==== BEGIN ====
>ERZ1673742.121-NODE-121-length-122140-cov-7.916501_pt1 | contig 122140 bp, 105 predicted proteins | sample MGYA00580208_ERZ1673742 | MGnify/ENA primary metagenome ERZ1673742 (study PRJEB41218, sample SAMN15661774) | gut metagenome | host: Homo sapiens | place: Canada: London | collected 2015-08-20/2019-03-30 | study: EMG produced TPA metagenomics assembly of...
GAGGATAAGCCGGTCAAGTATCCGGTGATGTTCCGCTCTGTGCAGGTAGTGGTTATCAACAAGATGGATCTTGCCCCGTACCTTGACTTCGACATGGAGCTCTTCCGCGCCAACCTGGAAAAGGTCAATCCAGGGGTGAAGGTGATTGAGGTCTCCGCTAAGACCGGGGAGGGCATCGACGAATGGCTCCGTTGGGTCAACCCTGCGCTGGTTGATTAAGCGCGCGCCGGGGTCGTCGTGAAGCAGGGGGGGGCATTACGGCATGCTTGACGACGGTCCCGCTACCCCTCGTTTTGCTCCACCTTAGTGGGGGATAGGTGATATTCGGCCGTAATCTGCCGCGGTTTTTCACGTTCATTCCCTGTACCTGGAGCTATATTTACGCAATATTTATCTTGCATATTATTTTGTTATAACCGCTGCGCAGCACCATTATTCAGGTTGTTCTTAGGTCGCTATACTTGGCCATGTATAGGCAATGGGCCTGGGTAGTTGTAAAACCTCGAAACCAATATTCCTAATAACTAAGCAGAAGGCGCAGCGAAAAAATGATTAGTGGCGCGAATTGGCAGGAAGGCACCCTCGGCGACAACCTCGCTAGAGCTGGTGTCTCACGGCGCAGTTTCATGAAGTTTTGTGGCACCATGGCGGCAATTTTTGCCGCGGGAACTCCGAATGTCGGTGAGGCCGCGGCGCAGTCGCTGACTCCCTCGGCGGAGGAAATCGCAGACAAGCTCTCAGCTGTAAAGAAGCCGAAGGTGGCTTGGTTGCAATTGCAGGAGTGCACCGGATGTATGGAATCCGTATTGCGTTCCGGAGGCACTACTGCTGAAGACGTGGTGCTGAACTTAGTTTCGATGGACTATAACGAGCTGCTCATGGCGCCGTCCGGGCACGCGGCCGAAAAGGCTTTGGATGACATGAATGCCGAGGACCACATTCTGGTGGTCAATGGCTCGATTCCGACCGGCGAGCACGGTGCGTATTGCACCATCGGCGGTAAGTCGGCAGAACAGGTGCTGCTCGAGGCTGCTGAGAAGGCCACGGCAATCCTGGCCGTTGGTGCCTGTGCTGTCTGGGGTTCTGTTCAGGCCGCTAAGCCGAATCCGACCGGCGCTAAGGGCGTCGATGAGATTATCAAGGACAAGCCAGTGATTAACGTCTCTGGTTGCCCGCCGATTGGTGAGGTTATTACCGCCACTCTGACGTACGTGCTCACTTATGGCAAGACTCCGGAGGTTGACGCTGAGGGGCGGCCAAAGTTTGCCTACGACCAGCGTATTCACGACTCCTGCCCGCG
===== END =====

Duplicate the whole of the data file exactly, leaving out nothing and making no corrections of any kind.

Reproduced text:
>ERZ1673742.121-NODE-121-length-122140-cov-7.916501_pt1 | contig 122140 bp, 105 predicted proteins | sample MGYA00580208_ERZ1673742 | MGnify/ENA primary metagenome ERZ1673742 (study PRJEB41218, sample SAMN15661774) | gut metagenome | host: Homo sapiens | place: Canada: London | collected 2015-08-20/2019-03-30 | study: EMG produced TPA metagenomics assembly of...
GAGGATAAGCCGGTCAAGTATCCGGTGATGTTCCGCTCTGTGCAGGTAGTGGTTATCAACAAGATGGATCTTGCCCCGTACCTTGACTTCGACATGGAGCTCTTCCGCGCCAACCTGGAAAAGGTCAATCCAGGGGTGAAGGTGATTGAGGTCTCCGCTAAGACCGGGGAGGGCATCGACGAATGGCTCCGTTGGGTCAACCCTGCGCTGGTTGATTAAGCGCGCGCCGGGGTCGTCGTGAAGCAGGGGGGGGCATTACGGCATGCTTGACGACGGTCCCGCTACCCCTCGTTTTGCTCCACCTTAGTGGGGGATAGGTGATATTCGGCCGTAATCTGCCGCGGTTTTTCACGTTCATTCCCTGTACCTGGAGCTATATTTACGCAATATTTATCTTGCATATTATTTTGTTATAACCGCTGCGCAGCACCATTATTCAGGTTGTTCTTAGGTCGCTATACTTGGCCATGTATAGGCAATGGGCCTGGGTAGTTGTAAAACCTCGAAACCAATATTCCTAATAACTAAGCAGAAGGCGCAGCGAAAAAATGATTAGTGGCGCGAATTGGCAGGAAGGCACCCTCGGCGACAACCTCGCTAGAGCTGGTGTCTCACGGCGCAGTTTCATGAAGTTTTGTGGCACCATGGCGGCAATTTTTGCCGCGGGAACTCCGAATGTCGGTGAGGCCGCGGCGCAGTCGCTGACTCCCTCGGCGGAGGAAATCGCAGACAAGCTCTCAGCTGTAAAGAAGCCGAAGGTGGCTTGGTTGCAATTGCAGGAGTGCACCGGATGTATGGAATCCGTATTGCGTTCCGGAGGCACTACTGCTGAAGACGTGGTGCTGAACTTAGTTTCGATGGACTATAACGAGCTGCTCATGGCGCCGTCCGGGCACGCGGCCGAAAAGGCTTTGGATGACATGAATGCCGAGGACCACATTCTGGTGGTCAATGGCTCGATTCCGACCGGCGAGCACGGTGCGTATTGCACCATCGGCGGTAAGTCGGCAGAACAGGTGCTGCTCGAGGCTGCTGAGAAGGCCACGGCAATCCTGGCCGTTGGTGCCTGTGCTGTCTGGGGTTCTGTTCAGGCCGCTAAGCCGAATCCGACCGGCGCTAAGGGCGTCGATGAGATTATCAAGGACAAGCCAGTGATTAACGTCTCTGGTTGCCCGCCGATTGGTGAGGTTATTACCGCCACTCTGACGTACGTGCTCACTTATGGCAAGACTCCGGAGGTTGACGCTGAGGGGCGGCCAAAGTTTGCCTACGACCAGCGTATTCACGACTCCTGCCCGCG